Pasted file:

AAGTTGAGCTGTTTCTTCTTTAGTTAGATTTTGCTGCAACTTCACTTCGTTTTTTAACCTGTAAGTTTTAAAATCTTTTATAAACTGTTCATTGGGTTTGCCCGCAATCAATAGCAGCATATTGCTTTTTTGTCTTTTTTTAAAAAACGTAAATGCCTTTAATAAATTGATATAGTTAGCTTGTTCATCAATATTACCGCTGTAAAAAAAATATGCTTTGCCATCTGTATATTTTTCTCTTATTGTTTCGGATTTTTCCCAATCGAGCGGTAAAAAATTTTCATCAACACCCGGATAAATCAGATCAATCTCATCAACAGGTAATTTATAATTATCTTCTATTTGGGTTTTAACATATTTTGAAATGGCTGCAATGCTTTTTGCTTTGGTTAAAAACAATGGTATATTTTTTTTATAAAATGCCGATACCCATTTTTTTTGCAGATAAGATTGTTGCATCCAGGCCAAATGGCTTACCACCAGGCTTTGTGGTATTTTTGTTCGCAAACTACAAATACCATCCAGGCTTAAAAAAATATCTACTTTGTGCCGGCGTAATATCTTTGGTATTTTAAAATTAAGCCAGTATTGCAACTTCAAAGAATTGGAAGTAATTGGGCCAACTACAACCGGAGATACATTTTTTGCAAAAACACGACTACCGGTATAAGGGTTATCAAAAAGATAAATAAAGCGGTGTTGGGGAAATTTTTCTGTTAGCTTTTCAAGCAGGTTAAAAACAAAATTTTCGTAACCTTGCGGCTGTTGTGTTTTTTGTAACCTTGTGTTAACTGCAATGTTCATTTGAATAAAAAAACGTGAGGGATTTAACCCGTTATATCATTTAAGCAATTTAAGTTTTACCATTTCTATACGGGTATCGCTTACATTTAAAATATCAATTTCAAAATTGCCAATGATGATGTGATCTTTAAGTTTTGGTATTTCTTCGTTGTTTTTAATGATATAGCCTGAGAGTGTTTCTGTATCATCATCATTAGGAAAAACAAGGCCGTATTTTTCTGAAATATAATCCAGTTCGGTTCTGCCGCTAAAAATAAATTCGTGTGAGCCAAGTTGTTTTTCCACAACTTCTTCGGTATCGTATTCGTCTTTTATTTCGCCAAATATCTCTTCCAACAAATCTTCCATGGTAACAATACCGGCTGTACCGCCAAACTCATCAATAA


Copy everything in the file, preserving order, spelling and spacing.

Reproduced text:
AAGTTGAGCTGTTTCTTCTTTAGTTAGATTTTGCTGCAACTTCACTTCGTTTTTTAACCTGTAAGTTTTAAAATCTTTTATAAACTGTTCATTGGGTTTGCCCGCAATCAATAGCAGCATATTGCTTTTTTGTCTTTTTTTAAAAAACGTAAATGCCTTTAATAAATTGATATAGTTAGCTTGTTCATCAATATTACCGCTGTAAAAAAAATATGCTTTGCCATCTGTATATTTTTCTCTTATTGTTTCGGATTTTTCCCAATCGAGCGGTAAAAAATTTTCATCAACACCCGGATAAATCAGATCAATCTCATCAACAGGTAATTTATAATTATCTTCTATTTGGGTTTTAACATATTTTGAAATGGCTGCAATGCTTTTTGCTTTGGTTAAAAACAATGGTATATTTTTTTTATAAAATGCCGATACCCATTTTTTTTGCAGATAAGATTGTTGCATCCAGGCCAAATGGCTTACCACCAGGCTTTGTGGTATTTTTGTTCGCAAACTACAAATACCATCCAGGCTTAAAAAAATATCTACTTTGTGCCGGCGTAATATCTTTGGTATTTTAAAATTAAGCCAGTATTGCAACTTCAAAGAATTGGAAGTAATTGGGCCAACTACAACCGGAGATACATTTTTTGCAAAAACACGACTACCGGTATAAGGGTTATCAAAAAGATAAATAAAGCGGTGTTGGGGAAATTTTTCTGTTAGCTTTTCAAGCAGGTTAAAAACAAAATTTTCGTAACCTTGCGGCTGTTGTGTTTTTTGTAACCTTGTGTTAACTGCAATGTTCATTTGAATAAAAAAACGTGAGGGATTTAACCCGTTATATCATTTAAGCAATTTAAGTTTTACCATTTCTATACGGGTATCGCTTACATTTAAAATATCAATTTCAAAATTGCCAATGATGATGTGATCTTTAAGTTTTGGTATTTCTTCGTTGTTTTTAATGATATAGCCTGAGAGTGTTTCTGTATCATCATCATTAGGAAAAACAAGGCCGTATTTTTCTGAAATATAATCCAGTTCGGTTCTGCCGCTAAAAATAAATTCGTGTGAGCCAAGTTGTTTTTCCACAACTTCTTCGGTATCGTATTCGTCTTTTATTTCGCCAAATATCTCTTCCAACAAATCTTCCATGGTAACAATACCGGCTGTACCGCCAAACTCATCAATAA